FAQ’s about Pain Management & Physical Therapy in Southwest Florida
Read the frequently asked questions below about back pain and discover tips to help avoid it so you can enjoy your life more fully.
Back pain is the result of trauma or injury to the lower back. It can also result from a medical disorder such as arthritis. A back injury may be caused by a sporting activity, various work around the house or garden, or a car accident or other sudden jolt that places added stress on spinal bones and tissues.
Low back pain that lasts from a few days to a few weeks is usually considered acute or short-term. Pain that affects the sciatic nerve and shoots down one or both legs is called sciatica.
Back pain symptoms may include anything from muscle ache to shooting or stabbing pain, an inability to stand straight or limited flexibility and range of motion.
Back pain that lasts longer than three months is considered chronic back pain. Often it is progressive and a cause can be difficult to determine.
Restoring proper back function and strength, as well as preventing additional back injuries, is the goal of all back pain treatments.
Once you suffer a low back injury you should try to resume your normal activities as soon as possible. We recommend bed rest for only one to two days.
The use of either cold or hot compresses has really never been scientifically proved to be of use in treating a low back injury. However, a compress may help alleviate pain and inflammation and it does seem to increase flexibility on some patients.
For most patients, exercise seems to be the most effective way to recover from low back pain. This helps to strengthen your back and abdominal muscles.
The vast majority of low back pain is treated without surgery. This includes both acute and chronic back pain. Medical therapies involve using pain relievers to reduce discomfort and anti-inflammatory drugs to reduce inflammation. Pain relief that is effective and long lasting may require a combination of prescription and over-the-counter medications.
For serious back injuries that do not respond to other treatments, we may recommend surgery as a last resort.
Many patients who suffer from low back pain recover full function within several days of an injury. However, if after several days of caring for your injury by yourself without noticeable improvement, you should contact your physician.
Recurring back pain is usually the result of what’s called “improper body mechanics.” These non-traumatic back pain causes are mostly preventable.
You can help prevent low back injuries by performing exercises that don’t jar or strain your back. You also should maintain correct standing/sitting posture and always properly lift objects using your legs. Heavy lifting, constant vibrations, repetitive motions, poor posture, and other stressful activities are the cause of most low back injuries.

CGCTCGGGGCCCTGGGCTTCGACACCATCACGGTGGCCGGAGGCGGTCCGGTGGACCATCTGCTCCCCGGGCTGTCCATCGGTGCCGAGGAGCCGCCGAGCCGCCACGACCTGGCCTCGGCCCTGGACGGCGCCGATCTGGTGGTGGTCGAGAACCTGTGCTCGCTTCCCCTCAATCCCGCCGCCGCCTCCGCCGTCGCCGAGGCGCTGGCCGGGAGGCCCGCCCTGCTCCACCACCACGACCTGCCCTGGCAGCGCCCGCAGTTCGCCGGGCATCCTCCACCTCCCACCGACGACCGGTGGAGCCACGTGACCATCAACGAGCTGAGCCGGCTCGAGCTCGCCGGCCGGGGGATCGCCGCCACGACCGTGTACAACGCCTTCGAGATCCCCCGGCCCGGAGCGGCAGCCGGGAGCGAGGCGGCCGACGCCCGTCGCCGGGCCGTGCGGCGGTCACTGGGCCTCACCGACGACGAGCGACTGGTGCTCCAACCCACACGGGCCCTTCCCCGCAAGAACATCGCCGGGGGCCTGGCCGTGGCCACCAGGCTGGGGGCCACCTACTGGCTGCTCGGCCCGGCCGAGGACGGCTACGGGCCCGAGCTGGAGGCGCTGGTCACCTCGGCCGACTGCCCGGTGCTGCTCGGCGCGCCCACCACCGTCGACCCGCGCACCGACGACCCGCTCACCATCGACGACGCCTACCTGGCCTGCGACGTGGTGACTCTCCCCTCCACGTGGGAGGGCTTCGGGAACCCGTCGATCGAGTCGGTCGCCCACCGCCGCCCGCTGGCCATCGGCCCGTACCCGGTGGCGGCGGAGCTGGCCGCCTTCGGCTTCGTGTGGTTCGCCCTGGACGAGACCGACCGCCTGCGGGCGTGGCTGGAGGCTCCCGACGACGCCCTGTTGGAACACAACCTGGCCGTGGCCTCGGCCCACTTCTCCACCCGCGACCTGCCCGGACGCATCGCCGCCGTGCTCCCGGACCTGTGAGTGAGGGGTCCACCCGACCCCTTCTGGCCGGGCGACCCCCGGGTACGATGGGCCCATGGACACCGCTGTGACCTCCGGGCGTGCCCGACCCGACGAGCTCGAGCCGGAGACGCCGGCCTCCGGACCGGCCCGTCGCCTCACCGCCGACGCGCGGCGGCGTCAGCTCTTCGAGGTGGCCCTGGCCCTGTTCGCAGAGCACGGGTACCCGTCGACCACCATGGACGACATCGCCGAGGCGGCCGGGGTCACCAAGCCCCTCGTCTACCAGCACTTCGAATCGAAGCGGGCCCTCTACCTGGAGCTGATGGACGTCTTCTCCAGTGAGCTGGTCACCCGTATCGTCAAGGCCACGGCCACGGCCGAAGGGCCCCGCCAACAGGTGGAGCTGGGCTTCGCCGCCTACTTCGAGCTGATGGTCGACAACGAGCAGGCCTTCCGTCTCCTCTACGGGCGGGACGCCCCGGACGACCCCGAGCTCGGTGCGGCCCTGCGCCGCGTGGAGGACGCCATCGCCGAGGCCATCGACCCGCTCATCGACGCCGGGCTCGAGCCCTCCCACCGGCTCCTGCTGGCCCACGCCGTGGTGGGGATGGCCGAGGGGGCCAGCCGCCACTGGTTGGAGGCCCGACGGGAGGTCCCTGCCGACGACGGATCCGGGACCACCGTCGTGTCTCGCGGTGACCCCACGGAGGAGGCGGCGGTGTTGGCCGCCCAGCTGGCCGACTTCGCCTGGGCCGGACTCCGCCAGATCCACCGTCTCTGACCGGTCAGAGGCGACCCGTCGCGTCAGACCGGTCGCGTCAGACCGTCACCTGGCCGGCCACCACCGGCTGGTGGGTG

You can also create a home and/or work environment that can greatly reduce the chance of a low back injury while maintaining a healthy back. Called “ergonomics,” you may be able to design furniture, tools, and a workplace that protects your back muscles from injury.
Preventing Back Injuries
Back injuries account for over 30 percent of all workers’ compensation expenses. Controlling these injuries is critical to reducing these expenses. The idea is to keep your back “on track.”
To assist you in preventing back injuries, here are simple steps you can follow:
- Stretching: Stretching several times a day can help build and maintain strength and flexibility. Always do stretching exercises slowly and gently. Immediately stop any activity that causes pain.
- Lifting: While there is no best way to lift a heavy object, there are some tips to keep in mind:
- Lift with your legs and keep your back straight by bending at the knees.
- Rather than twisting, take small steps to turn your body and the load.
- Keep the lifted item close to your body.
- Never lift a heavy item over your shoulder.
- Don’t bend at the waist while keeping your legs locked.
- Make sure those items you lift regularly are stored at waist level.
- Sitting & Driving: Try to sit with your knees higher than your hips. Also remember to stand and move around from time to time. Do not sit hunched forward or in a slouch position. Avoid sitting in one position for several hours.
- Standing: When standing, try to put one foot up on a rail or ledge. Also, try to stand with one foot in front of the other while using a pelvic tilt. Never stand with your knees in a locked position or stand at attention with your shoulders thrown back.